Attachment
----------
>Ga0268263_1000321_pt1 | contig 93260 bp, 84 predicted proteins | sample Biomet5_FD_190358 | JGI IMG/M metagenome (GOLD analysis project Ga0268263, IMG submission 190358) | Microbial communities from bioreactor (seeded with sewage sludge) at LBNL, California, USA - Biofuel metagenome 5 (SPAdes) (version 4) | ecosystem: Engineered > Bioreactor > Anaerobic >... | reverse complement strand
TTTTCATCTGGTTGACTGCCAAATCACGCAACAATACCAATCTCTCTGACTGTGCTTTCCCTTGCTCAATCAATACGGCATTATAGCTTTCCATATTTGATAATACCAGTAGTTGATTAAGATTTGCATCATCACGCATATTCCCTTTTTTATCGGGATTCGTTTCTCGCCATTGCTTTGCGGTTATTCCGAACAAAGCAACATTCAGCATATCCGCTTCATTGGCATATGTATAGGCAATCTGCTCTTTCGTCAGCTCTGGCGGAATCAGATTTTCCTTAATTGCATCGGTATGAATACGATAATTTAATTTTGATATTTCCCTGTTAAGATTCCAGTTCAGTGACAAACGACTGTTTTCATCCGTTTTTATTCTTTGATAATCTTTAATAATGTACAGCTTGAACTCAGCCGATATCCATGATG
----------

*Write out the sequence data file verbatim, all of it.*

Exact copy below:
>Ga0268263_1000321_pt1 | contig 93260 bp, 84 predicted proteins | sample Biomet5_FD_190358 | JGI IMG/M metagenome (GOLD analysis project Ga0268263, IMG submission 190358) | Microbial communities from bioreactor (seeded with sewage sludge) at LBNL, California, USA - Biofuel metagenome 5 (SPAdes) (version 4) | ecosystem: Engineered > Bioreactor > Anaerobic >... | reverse complement strand
TTTTCATCTGGTTGACTGCCAAATCACGCAACAATACCAATCTCTCTGACTGTGCTTTCCCTTGCTCAATCAATACGGCATTATAGCTTTCCATATTTGATAATACCAGTAGTTGATTAAGATTTGCATCATCACGCATATTCCCTTTTTTATCGGGATTCGTTTCTCGCCATTGCTTTGCGGTTATTCCGAACAAAGCAACATTCAGCATATCCGCTTCATTGGCATATGTATAGGCAATCTGCTCTTTCGTCAGCTCTGGCGGAATCAGATTTTCCTTAATTGCATCGGTATGAATACGATAATTTAATTTTGATATTTCCCTGTTAAGATTCCAGTTCAGTGACAAACGACTGTTTTCATCCGTTTTTATTCTTTGATAATCTTTAATAATGTACAGCTTGAACTCAGCCGATATCCATGATG